Because my book is not available in English I think I should give an account of what it does say. It is the final volume of a trilogy on contemporary individualism, and addresses two questions: why and how has depression become such an important illness, and what does depression tell us about changing notions of the individual at the end of the 20th century? Two hypotheses are proposed: the first concerns the relationship between depression and the transformation of democratic society since World War Two and holds that there has been a reduced emphasis on guilt and discipline, in favour of a stress on responsibility and personal initiative. Borch-Jacobsen sees this as a proposition that depression is a ‘simple reflection of changes in society’, but I make clear that social norms do not penetrate people’s heads the way that rain is absorbed by the ground: mediation is necessary. The second hypothesis concerns the role played by depression in the transformation of individual pathologies during the same period: I argue that depression’s prevalence can be attributed to the reduced importance of the notion of ‘conflict’, which was the basis of ideas of neurosis in the late 19th century.
I also contest the idea that the invention of antidepressants created depression. Such a thesis is a by-product of technological determinism. I distinguish two eras of contemporary depression. The first begins with the invention of ECT – not antidepressants – and ends in the early 1970s. During this period, depression was an appendage of neurosis; psychotropic medications were used as ‘boosters’ for psychotherapy. This paradigm was then rejected, in large part through the development of the Diagnostic and Statistical Manual of Mental Disorders III in the US, but also because of the evolution of the place of depression in psychoanalysis (the increasing attention paid to narcissistic pathologies). Depression is now used to refer to a whole range of problems, from fatigue to psychotic melancholy.
It is inaccurate to claim that I lose ‘sight of the link between the epidemic and the marketing of antidepressants’. For that link, my book refers the reader to David Healy’s The Anti-Depressant Era, as well as to his volumes of interviews (The Psychopharmacologists). But I contest Borch-Jacobsen’s use of the word ‘epidemic’ here as metaphoric at best, absurd at worst; and in accounting for the ‘success’ of depression as a diagnostic category, I would want to emphasise sociological conditions (which seem not to exist for Borch-Jacobsen) as much as chemicals and their marketing.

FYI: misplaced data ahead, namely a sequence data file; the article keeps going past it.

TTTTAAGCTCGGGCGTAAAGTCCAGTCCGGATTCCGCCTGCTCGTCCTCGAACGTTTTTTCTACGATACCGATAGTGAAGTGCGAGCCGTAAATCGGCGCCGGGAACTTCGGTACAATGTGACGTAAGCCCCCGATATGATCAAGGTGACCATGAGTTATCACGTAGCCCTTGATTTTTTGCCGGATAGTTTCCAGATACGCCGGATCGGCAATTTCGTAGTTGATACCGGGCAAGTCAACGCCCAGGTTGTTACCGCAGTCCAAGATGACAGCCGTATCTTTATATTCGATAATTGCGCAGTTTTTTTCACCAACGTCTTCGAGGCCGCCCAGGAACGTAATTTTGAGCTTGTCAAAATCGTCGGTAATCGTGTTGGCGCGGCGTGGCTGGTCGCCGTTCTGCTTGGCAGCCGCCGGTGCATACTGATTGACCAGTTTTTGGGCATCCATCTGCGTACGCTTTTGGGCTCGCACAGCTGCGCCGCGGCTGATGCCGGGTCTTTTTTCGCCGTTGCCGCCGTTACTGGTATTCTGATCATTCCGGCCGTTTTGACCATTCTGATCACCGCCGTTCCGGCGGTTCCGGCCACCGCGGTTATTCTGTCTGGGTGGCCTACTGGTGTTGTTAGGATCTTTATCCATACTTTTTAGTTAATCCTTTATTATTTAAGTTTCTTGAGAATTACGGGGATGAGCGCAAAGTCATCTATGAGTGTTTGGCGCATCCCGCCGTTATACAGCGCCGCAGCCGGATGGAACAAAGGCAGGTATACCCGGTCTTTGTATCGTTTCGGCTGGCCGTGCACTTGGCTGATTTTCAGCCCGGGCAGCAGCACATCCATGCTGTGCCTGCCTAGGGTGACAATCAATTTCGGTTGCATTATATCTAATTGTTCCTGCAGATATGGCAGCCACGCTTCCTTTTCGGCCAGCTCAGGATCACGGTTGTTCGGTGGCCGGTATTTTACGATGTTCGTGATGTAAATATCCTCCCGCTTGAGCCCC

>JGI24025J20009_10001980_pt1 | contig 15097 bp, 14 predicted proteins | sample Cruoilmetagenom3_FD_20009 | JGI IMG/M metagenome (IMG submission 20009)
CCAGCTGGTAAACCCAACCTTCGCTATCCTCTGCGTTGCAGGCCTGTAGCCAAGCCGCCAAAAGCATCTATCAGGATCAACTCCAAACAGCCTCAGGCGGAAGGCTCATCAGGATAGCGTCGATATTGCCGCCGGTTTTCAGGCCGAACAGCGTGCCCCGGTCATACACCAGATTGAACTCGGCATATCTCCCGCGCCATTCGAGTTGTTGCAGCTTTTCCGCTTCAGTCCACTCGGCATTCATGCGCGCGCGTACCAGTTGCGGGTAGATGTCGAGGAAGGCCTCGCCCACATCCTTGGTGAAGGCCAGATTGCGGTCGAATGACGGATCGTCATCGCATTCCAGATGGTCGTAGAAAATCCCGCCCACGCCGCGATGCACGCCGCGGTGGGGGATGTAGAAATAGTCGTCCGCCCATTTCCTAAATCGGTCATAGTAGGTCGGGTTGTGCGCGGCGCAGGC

Contrary to what Borch-Jacobsen writes, Roland Kuhn thought – as did other psychiatrists in the 1950s and the early 1970s – that antidepressants could also be used to treat neuroses, particularly obsessional ones. By diminishing the intensity of symptoms, they allowed the patient to engage in ‘talk’ therapy. Also, neurosis in the psychoanalytic meaning of the term is not a ‘reaction’, but rather the expression of an internal unconscious conflict. And so on.
Centre for Research on Psychotropics and Mental Health, Paris
Mikkel Borch-Jacobsen nods approvingly at Philippe Pignarre’s so-called syllogism. ‘1. I feel depressed; 2. I want to feel better. 3. I’m going to get a prescription for antidepressants.’ This elides the distinction between ‘depression’ as a clinical diagnostic category and as a description of how I’m feeling. Pignarre ignores the institutional and professional conditions under which a clinical diagnosis is established through dialogue. These conditions are under increasing pressure, to be sure: salesmen for Eli Lilly recently mailed out free samples of Prozac. But there’s still a difference between getting antidepressants and ordering a nice dinner. ‘The point is,’ Borch-Jacobsen writes, ‘that I wouldn’t feel “depressed” if I didn’t know that there were drugs for treating it.’ Slipping the scare-quotes around ‘depressed’ clears a nice space for condescension here, separating the tough-minded from the corporate dupes. I would, however, still be feeling something – melancholia or acedia, ennui, despair, nameless dread or another such psychic state historically lacking effective treatment. No doubt Borch-Jacobsen finds these conditions nobler than depression because accompanied by a sense of helplessness.
Vol. 24 No. 16 · 22 August 2002
Alain Ehrenberg (Letters, 8 August) complains that one signatory of this letter, Philippe Pignarre, is the publisher of work by the other signatory, Mikkel Borch-Jacobsen, in order to imply that Borch-Jacobsen’s favourable review of Pignarre – and his unfavourable review of Ehrenberg – is tainted by nepotism. In the interest of full disclosure, we readily admit that we are both, along with Tobie Nathan, Isabelle Stengers and Bruno Latour, on the editorial board of Ethnopsy, a French journal that advocates a constructionist approach to mental illness and psychotropic drugs. ‘Les Empêcheurs de penser en rond’, a series edited by Philippe Pignarre at Editions du Seuil, was set up as an outlet for this group’s publications, and has translated into French works by authors sharing similar views, such as Ian Hacking and David Healy. All this is well known to Ehrenberg, which makes his imputation of review-fixing all the more contrived. Why not admit that if we publish and review each other, it is, quite simply, because we appreciate each other’s work?
Mikkel Borch-Jacobsen & Philippe Pignarre
University of Washington, Seattle & Paris
Vol. 24 No. 18 · 19 September 2002
Theresa Heine is wrong when she writes that after 1871 the Prussian Army became part of the Imperial German Army (Letters, 8 August). Germany did have an Imperial Navy, but the armies of the individual German states retained their respective identities, although they were trained according to Prussian doctrine.